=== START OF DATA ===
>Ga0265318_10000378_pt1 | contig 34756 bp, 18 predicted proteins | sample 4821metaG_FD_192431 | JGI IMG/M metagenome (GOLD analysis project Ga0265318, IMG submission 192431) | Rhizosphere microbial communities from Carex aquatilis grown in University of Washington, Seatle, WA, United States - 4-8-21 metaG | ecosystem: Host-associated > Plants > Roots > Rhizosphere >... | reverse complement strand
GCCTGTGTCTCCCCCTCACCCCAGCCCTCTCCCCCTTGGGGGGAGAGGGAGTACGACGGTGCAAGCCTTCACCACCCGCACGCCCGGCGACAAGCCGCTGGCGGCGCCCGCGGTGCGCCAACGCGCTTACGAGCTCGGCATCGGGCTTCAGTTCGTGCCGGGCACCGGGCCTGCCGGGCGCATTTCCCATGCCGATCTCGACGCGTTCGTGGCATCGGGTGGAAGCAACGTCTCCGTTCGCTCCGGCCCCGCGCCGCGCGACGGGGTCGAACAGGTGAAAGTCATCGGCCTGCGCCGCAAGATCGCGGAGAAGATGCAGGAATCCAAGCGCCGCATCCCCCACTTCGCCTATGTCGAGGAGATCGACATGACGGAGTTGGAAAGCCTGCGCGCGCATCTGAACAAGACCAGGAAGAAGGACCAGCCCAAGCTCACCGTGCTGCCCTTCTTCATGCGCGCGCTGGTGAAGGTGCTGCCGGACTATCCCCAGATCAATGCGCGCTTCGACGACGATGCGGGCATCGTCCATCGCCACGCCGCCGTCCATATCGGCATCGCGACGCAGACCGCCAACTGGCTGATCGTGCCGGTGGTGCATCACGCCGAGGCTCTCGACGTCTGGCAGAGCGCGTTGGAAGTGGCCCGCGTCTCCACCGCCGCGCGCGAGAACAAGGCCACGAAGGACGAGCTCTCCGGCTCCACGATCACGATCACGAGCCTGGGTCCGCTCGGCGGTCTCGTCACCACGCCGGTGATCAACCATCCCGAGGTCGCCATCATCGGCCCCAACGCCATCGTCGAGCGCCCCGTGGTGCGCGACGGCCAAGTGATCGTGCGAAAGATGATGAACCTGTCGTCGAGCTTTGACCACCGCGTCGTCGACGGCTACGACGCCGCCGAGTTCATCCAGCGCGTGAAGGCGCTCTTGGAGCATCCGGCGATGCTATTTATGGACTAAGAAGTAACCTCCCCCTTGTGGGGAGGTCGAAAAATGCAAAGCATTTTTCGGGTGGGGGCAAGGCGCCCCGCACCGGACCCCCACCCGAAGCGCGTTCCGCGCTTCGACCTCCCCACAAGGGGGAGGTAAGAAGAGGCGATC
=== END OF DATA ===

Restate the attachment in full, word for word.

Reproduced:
>Ga0265318_10000378_pt1 | contig 34756 bp, 18 predicted proteins | sample 4821metaG_FD_192431 | JGI IMG/M metagenome (GOLD analysis project Ga0265318, IMG submission 192431) | Rhizosphere microbial communities from Carex aquatilis grown in University of Washington, Seatle, WA, United States - 4-8-21 metaG | ecosystem: Host-associated > Plants > Roots > Rhizosphere >... | reverse complement strand
GCCTGTGTCTCCCCCTCACCCCAGCCCTCTCCCCCTTGGGGGGAGAGGGAGTACGACGGTGCAAGCCTTCACCACCCGCACGCCCGGCGACAAGCCGCTGGCGGCGCCCGCGGTGCGCCAACGCGCTTACGAGCTCGGCATCGGGCTTCAGTTCGTGCCGGGCACCGGGCCTGCCGGGCGCATTTCCCATGCCGATCTCGACGCGTTCGTGGCATCGGGTGGAAGCAACGTCTCCGTTCGCTCCGGCCCCGCGCCGCGCGACGGGGTCGAACAGGTGAAAGTCATCGGCCTGCGCCGCAAGATCGCGGAGAAGATGCAGGAATCCAAGCGCCGCATCCCCCACTTCGCCTATGTCGAGGAGATCGACATGACGGAGTTGGAAAGCCTGCGCGCGCATCTGAACAAGACCAGGAAGAAGGACCAGCCCAAGCTCACCGTGCTGCCCTTCTTCATGCGCGCGCTGGTGAAGGTGCTGCCGGACTATCCCCAGATCAATGCGCGCTTCGACGACGATGCGGGCATCGTCCATCGCCACGCCGCCGTCCATATCGGCATCGCGACGCAGACCGCCAACTGGCTGATCGTGCCGGTGGTGCATCACGCCGAGGCTCTCGACGTCTGGCAGAGCGCGTTGGAAGTGGCCCGCGTCTCCACCGCCGCGCGCGAGAACAAGGCCACGAAGGACGAGCTCTCCGGCTCCACGATCACGATCACGAGCCTGGGTCCGCTCGGCGGTCTCGTCACCACGCCGGTGATCAACCATCCCGAGGTCGCCATCATCGGCCCCAACGCCATCGTCGAGCGCCCCGTGGTGCGCGACGGCCAAGTGATCGTGCGAAAGATGATGAACCTGTCGTCGAGCTTTGACCACCGCGTCGTCGACGGCTACGACGCCGCCGAGTTCATCCAGCGCGTGAAGGCGCTCTTGGAGCATCCGGCGATGCTATTTATGGACTAAGAAGTAACCTCCCCCTTGTGGGGAGGTCGAAAAATGCAAAGCATTTTTCGGGTGGGGGCAAGGCGCCCCGCACCGGACCCCCACCCGAAGCGCGTTCCGCGCTTCGACCTCCCCACAAGGGGGAGGTAAGAAGAGGCGATC